So it’s been 2 years since I changed my T5 lamps… big deal?

We all know that changing our T5 bulbs regularly is important, but seriously not many of us really stay that rigorously on top of the bulb changing schedule. BulkReefSupply, as part of their incredible BRSTV series, did an investigation into how true the generally accepted notion “change your lamps every 12 months” really is.

It finally dawned on me about 2 months ago that I couldn’t remember the last time I changed my T5s. My corals have been growing well, so I just let it be. One of the BRC club members brought up the subject of estimating PAR using a cheap lux meter. It reminded me, I HAVE A LUX METER! Wonder where my levels are….

Turns out they were lower than what I expected, but just how low? I ordered four new lamps from BRS and set out to find out.

Color Combination

I suppose a lot of this comes down to your personal preference. Some people like really blue tanks up above 12k, some people like a more natural 6500k look. I’m somewhere in the middle. I don’t like looking into a bowl of windex, but I want those fluorescent pops of color. I use a combo that’s pretty typical, I think.

2 ATI Blue Plus
1 ATI Purple Plus
1 ATI Coral Plus

From there, I adjust my color using my LED fixture to fine tune.

Aged Like a Fine Wine

When you’re going to be dimming your T5’s it is always recommended that you “burn in” or age your bulbs by running them for 50-100 hours so the phosphors all evenly distribute in the tube. I don’t know of anything saying you have to do this if you don’t dim, but I like to follow the process anyway. I have a 2 lamp fixture I use for QT that is perfect for this. I just pop two lamps in and come back for them in 2 days.

Watch out for the bump!

In this hobby, as we all know, only bad things happen quickly. That goes just the same for lighting. T5 lamps lose quite a bit of output as they age (see the YouTube video at the top for some numbers) and simply swapping in all new lamps can make for a huge bump in PAR and shock your corals. I decided to swap out one lamp per week for 4 weeks and chart the changes. Here are my results:

Week 0: Old Lamps @ 19,700 lux
Week 1: Blue Plus @ 20,200 lux
Week 2: Blue Plus @ 20,800 lux
Week 3: Coral Plus @ 25,900 lux
Week 4: Purple Plus @ 26,000 lux

From start to finish, that’s a whopping 35.6% increase in lux. Think your corals won’t notice a sudden jump that big? Trust me, they will!

Going Forward

Based on my own results and those from the BRS Investigation, I’m going to start swapping out on an 18 month cycle. I think that’s a good balance of lamp cost and lamp life. I don’t want to drop 35% again, but a 10-15% drop I can deal with.

Happy reefing!

EcoTech Vortech Error Codes

One thing that I notice comes up quite a bit in discussions about EcoTech’s Vortech propeller pumps is, “what does

LED color mean?” EcoTech really should have made life a lot simpler for everyone and made these codes readily accessible. Their website can be a bit troublesome to navigate and find what you are looking for.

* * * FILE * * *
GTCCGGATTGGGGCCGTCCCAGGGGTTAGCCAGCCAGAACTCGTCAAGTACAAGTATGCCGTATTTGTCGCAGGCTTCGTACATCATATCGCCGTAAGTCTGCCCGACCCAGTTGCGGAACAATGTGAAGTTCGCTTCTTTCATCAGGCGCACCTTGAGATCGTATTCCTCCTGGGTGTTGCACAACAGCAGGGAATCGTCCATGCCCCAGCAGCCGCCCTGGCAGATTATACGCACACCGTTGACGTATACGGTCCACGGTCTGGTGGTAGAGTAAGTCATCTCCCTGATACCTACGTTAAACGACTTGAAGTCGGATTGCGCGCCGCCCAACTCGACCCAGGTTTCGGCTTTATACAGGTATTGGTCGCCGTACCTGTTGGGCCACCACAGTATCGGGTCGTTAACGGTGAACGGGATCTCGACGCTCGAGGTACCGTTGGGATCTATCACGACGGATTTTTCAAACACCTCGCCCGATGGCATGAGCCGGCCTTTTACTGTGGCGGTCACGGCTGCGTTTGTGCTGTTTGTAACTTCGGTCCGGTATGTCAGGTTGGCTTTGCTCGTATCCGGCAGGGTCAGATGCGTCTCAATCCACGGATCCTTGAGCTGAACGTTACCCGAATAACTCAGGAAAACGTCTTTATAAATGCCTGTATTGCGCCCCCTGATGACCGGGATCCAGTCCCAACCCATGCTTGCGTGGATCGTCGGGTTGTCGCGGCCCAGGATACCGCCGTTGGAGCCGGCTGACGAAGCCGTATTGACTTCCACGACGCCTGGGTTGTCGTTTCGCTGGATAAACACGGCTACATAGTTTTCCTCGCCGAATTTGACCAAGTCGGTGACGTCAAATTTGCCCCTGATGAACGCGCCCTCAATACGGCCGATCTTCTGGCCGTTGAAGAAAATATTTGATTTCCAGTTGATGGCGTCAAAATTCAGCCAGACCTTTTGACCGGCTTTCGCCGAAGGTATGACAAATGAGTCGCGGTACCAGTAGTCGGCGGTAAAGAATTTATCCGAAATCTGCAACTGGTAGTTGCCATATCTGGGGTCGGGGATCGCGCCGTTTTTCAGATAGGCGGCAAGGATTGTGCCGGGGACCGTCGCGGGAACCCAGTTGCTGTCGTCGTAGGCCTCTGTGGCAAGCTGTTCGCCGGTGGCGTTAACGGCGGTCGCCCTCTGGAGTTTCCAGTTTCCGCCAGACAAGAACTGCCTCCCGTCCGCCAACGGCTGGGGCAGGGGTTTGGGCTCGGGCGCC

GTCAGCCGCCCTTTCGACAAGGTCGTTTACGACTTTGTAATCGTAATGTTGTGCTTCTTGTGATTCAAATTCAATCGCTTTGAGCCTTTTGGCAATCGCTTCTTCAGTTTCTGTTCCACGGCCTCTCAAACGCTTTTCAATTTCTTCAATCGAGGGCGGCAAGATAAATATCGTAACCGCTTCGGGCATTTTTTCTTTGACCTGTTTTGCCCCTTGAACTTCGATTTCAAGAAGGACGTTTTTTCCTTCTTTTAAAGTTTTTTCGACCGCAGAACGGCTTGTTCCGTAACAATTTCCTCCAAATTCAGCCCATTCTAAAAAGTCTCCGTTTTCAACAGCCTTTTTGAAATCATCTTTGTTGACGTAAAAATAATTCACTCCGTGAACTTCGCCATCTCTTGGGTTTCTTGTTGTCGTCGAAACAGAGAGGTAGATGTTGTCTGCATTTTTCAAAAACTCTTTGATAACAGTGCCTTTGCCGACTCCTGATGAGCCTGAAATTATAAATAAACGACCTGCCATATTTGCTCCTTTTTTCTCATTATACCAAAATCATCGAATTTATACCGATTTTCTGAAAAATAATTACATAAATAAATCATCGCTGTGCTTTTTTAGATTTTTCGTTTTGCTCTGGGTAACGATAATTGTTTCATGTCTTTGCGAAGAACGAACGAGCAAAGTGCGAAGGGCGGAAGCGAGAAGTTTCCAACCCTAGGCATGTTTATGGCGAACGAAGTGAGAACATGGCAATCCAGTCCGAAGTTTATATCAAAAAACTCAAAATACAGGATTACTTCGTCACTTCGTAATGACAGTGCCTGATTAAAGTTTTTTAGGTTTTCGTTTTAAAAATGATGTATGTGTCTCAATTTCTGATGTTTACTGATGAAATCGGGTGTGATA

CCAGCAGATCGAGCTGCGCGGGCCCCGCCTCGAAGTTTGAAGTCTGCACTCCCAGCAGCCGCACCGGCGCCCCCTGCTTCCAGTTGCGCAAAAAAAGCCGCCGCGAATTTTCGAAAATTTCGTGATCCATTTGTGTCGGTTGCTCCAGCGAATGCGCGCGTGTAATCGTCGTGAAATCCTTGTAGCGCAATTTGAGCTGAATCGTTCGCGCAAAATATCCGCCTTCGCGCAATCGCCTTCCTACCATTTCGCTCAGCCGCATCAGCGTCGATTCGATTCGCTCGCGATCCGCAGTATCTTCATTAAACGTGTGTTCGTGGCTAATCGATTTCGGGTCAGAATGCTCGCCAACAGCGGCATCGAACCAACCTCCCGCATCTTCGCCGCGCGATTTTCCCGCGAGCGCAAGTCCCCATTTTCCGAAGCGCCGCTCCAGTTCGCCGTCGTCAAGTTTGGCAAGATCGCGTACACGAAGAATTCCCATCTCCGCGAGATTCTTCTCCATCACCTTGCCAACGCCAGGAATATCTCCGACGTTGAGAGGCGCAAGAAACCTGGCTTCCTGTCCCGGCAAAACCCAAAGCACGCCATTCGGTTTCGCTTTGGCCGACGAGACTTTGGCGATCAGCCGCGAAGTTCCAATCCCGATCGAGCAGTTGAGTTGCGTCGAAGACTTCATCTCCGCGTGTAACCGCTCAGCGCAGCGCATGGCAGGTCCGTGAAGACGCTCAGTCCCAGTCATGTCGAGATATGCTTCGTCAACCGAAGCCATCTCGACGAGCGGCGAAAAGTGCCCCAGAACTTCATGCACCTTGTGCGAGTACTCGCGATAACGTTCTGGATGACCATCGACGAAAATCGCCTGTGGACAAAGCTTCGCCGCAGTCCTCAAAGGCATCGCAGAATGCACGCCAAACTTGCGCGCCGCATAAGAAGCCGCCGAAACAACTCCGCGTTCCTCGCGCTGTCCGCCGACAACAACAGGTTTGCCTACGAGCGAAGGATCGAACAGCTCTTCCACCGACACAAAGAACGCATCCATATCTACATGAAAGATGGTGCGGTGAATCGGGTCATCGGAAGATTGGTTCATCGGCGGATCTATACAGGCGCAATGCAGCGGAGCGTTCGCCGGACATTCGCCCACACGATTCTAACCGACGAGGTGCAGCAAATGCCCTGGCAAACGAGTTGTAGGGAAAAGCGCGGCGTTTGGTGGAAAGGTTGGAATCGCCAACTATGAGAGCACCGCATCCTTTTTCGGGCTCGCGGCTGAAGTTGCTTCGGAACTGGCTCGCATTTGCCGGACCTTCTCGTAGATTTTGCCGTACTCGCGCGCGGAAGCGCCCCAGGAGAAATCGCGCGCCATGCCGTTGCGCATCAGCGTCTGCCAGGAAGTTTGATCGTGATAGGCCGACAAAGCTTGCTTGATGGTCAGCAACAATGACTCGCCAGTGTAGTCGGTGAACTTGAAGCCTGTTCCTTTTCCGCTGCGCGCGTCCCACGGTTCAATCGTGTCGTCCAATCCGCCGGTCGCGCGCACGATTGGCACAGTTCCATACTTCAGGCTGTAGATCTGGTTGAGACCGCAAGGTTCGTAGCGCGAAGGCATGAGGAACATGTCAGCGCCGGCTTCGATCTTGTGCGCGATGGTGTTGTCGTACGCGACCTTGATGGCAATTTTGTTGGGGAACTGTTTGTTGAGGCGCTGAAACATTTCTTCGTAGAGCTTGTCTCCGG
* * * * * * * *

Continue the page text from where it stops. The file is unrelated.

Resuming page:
I even know where these are and I have trouble getting to them quickly when I want them. Like other things I’ve included on this site, I’m going to add these to my list of useful items to have…

System Restore

Ever get to that point where you’ve just had it and want to restore things to a better time? I’m there with my reef. Since my crash in October, 2017 things just haven’t been right. Corals whither and die, algae is growing everywhere. Phosphates are out of control. I’ve tried everything, even things I don’t believe in, to try and get things under control. Algae cures in a bottle, chemicals in reactors, etc. Nothing worked. I had it and I finally said enough is enough.

That’s Not the Full Tank Shot You Want

On March 30, the tank came down. I’m going to do a full reboot and start things over again. I’m going to ditch the black sand and replace it with traditional Fiji pink or some other white sand. I’m going to keep the tank and the equipment in it, but the stand is gonna go. My plan is to cook the rock in a bin for 6 weeks and hopefully I’ll be back to clean (and still live) rock.

Breaking it down

Cooking rock doesn’t involve heat or any chemicals. It is just rock kept in salt water with a power head for circulation. I’ll run my skimmer in here to pull the junk out too. The theory is that with no source of nutrients the algae will all die off. I’ll do a water change in here every now and then to bring the phosphates down.

Live Rock Cooking Bin

Until the tank is ready to go the fish are temporarily hanging out in my old 24 NanoCube. I used water from my DT to fill the tank and a few pieces of clean rock from my sump for hiding places and biofiltration.

During the tear down I discovered that my stand had water damage and couldn’t be re-used. I now have 6 weeks to plan and build a new stand. Nothing like making a project a little more complex, eh?